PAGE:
Water Conservancy District, Chaffee County condemn Aurora water plans

The Arkansas River at Salida.

The Upper Arkansas Water Conservancy District and the Chaffee County Board of Commissioners recently approved resolutions objecting to the City of Aurora’s purchase of Arkansas River Basin water rights.

Aurora has completed its $80-million purchase of an Otero County farming operation and associated water rights. As previously reported, Aurora’s plan to export that water into the South Platte Basin prompted the Southeastern Colorado Water Conservancy District to condemn the move as a violation of a 2003 intergovernmental agreement (IGA).

The Upper Ark resolution asserts that Aurora’s plans violate its own IGA with the city, which was “intended to protect future agricultural water ownership and use in the Arkansas River Basin.”

A key element of all Colorado water rights is the source of the water – i.e., where the water is diverted from its natural flow.

The historical points of diversion for Aurora’s newly acquired water rights are downstream from Pueblo Reservoir, but the only means for Aurora to export its water out of the Arkansas Basin is through the Otero Pipeline, upstream from Buena Vista.

The Otero Pump Station below Twin Lakes diverts water from the Arkansas River into the Otero Pipeline for use in Aurora and Colorado Springs.

The Upper Ark resolution states, “The export of the Purchased Rights via the Otero Pipeline will dewater the Arkansas River between the Otero Pipeline and the historical points of diversion of the Purchased (Water) Rights below Pueblo Reservoir.”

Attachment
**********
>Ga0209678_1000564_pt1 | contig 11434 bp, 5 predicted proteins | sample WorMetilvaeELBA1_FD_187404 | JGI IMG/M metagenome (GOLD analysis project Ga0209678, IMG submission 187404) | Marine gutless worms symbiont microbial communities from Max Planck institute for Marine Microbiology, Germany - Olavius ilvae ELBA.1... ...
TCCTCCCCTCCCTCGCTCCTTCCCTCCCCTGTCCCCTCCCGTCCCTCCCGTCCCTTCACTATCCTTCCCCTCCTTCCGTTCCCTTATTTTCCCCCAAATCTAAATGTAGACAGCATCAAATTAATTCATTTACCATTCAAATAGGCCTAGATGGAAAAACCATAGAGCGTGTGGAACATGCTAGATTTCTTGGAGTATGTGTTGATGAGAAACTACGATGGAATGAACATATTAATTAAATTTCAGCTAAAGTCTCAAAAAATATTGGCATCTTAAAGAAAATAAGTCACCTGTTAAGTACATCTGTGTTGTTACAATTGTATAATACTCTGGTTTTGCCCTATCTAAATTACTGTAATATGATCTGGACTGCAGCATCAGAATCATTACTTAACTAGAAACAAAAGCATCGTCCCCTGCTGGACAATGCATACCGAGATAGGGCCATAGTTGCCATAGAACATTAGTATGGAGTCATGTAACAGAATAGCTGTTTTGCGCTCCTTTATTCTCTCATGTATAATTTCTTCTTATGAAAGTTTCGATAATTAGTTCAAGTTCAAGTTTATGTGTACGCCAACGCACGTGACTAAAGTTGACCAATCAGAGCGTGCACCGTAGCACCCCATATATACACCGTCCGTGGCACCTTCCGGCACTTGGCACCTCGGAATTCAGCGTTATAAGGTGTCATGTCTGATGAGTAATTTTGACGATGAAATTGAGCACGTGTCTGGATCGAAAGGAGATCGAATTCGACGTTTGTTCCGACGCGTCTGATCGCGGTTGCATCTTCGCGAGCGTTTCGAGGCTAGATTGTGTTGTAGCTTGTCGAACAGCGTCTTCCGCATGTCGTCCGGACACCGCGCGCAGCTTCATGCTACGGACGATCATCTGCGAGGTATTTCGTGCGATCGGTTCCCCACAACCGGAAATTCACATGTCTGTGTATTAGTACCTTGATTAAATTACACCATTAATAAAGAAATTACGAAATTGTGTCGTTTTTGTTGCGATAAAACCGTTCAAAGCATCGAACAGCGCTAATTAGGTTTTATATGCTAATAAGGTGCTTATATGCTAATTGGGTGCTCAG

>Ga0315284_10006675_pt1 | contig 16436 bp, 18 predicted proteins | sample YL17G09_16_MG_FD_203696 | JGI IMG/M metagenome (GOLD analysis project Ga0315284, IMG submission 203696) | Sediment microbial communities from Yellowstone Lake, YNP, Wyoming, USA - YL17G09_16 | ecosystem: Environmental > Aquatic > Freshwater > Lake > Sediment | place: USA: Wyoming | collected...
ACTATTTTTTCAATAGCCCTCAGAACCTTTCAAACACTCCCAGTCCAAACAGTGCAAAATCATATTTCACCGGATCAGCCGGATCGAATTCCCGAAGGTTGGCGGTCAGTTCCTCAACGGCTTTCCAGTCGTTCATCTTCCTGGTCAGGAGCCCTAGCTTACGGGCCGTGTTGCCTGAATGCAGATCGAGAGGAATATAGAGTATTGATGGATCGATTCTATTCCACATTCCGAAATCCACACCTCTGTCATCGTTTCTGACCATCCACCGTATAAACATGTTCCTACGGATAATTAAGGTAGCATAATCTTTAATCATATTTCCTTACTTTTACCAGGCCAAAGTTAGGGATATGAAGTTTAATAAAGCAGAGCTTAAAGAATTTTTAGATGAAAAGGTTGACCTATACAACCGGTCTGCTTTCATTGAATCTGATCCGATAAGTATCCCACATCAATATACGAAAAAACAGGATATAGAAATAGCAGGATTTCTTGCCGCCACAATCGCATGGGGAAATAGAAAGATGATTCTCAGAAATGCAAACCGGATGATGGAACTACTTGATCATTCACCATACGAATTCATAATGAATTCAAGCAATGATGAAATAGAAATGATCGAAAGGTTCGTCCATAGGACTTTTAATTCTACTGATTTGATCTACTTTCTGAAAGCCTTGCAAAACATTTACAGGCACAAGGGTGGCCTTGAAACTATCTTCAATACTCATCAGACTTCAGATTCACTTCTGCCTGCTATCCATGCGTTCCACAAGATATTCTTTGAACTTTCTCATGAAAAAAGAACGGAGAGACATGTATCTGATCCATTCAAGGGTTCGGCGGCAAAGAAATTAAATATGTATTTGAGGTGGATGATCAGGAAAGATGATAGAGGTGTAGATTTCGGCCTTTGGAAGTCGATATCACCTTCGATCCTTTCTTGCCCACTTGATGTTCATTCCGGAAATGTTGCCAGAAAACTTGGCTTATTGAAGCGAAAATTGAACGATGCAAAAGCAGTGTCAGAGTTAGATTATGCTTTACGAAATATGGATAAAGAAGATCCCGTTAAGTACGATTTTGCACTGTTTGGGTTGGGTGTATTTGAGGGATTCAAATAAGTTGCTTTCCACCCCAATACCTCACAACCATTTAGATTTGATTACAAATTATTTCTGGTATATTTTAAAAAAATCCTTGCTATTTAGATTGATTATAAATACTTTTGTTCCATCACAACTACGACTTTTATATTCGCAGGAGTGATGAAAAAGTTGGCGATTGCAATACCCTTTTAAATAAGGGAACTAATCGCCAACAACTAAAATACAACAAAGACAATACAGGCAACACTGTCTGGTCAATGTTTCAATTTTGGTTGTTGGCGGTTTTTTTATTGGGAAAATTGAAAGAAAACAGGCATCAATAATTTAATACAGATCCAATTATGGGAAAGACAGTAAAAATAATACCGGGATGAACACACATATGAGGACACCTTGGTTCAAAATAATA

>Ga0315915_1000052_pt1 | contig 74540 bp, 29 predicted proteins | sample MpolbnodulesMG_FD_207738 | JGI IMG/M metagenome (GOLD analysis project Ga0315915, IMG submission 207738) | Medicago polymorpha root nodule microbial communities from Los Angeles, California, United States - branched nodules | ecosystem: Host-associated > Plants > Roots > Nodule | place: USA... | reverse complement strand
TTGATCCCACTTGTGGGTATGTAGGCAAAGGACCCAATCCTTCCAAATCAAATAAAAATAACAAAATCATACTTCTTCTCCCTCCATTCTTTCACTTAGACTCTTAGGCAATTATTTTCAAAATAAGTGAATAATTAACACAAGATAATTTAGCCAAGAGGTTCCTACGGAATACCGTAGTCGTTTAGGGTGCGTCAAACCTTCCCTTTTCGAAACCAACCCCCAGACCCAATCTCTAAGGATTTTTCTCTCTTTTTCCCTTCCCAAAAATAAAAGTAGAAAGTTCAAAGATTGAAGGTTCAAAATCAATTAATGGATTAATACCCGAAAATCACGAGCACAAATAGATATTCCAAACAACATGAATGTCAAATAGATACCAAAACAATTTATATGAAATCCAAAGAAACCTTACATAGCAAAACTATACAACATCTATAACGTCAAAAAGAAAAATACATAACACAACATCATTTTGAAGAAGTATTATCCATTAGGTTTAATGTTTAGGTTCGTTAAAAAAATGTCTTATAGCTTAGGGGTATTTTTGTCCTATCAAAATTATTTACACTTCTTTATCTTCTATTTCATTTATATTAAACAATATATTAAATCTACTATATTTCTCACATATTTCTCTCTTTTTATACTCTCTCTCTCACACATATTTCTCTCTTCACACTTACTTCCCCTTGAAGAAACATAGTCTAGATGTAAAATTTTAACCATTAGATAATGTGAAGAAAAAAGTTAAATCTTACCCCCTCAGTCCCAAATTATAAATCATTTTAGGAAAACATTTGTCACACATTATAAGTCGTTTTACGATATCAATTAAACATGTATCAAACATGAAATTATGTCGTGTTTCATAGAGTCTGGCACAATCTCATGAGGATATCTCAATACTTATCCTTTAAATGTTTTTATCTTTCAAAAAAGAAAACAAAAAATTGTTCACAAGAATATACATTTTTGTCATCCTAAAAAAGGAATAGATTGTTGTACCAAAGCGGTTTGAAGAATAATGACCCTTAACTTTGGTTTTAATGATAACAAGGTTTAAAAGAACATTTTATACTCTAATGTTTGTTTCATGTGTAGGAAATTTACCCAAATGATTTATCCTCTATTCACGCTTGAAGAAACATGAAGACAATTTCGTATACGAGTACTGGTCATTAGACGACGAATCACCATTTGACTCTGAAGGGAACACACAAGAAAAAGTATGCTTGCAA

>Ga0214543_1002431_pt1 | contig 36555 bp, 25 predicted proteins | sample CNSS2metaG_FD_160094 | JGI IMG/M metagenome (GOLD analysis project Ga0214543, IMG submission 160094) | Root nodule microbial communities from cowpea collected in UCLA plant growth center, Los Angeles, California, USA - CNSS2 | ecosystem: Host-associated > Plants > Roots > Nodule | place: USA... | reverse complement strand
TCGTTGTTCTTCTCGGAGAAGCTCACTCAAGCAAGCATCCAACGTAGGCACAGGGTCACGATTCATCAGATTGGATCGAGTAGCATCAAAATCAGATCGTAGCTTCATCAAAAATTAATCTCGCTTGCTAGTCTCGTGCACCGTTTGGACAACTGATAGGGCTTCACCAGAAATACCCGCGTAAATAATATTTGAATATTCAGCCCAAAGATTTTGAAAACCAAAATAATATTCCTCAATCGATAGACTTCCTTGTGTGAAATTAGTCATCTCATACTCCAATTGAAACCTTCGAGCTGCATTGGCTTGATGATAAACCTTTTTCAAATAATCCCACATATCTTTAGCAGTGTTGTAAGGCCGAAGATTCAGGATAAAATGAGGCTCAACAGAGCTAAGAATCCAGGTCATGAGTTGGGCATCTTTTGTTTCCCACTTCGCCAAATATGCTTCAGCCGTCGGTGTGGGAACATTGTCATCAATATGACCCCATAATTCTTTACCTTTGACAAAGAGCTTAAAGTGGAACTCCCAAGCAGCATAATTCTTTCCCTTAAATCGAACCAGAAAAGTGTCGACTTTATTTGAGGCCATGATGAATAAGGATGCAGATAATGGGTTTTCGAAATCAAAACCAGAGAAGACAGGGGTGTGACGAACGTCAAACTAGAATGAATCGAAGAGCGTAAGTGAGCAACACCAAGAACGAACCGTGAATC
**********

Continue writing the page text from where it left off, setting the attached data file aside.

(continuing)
In other words, Aurora’s plan would reduce Arkansas River flows between Twin Lakes and Pueblo Reservoir.

To transport water to its customers, Aurora must “exchange” its water upstream into Pueblo Reservoir (when river flows are sufficient), trade that water for Fryingpan-Arkansas Project water stored in Twin Lakes and then export Fry-Ark water via the Otero Pipeline.

The 2003 IGAs between Aurora and the conservancy districts permitted this unintended use of Fry-Ark infrastructure (Pueblo and Twin Lakes reservoirs) to deliver Rocky Ford Ditch water purchased by Aurora along with the assurance that Aurora would not attempt to export more water out of the Arkansas Basin.

Representatives from Aurora gave a presentation at the Chaffee County Commissioners’ board meeting and shared information detailing a proposal to construct Wildhorse Reservoir in Park County.

According to the Commissioners’ resolution, “During the presentation, Aurora clearly stated that construction of the reservoir would not require, result in, or utilize any new water rights, decrees, or exchanges of Arkansas River water.”

The resolution then reiterates the Commissioners’ “understanding that a central purpose of the 2003 IGA is to prevent Aurora from purchasing any additional agricultural water rights and permanently transferring those water rights out of the Arkansas River Basin for municipal use.”

A representative from Aurora is scheduled to speak at the next Upper Ark District board of directors meeting on June 13.

Joe Stone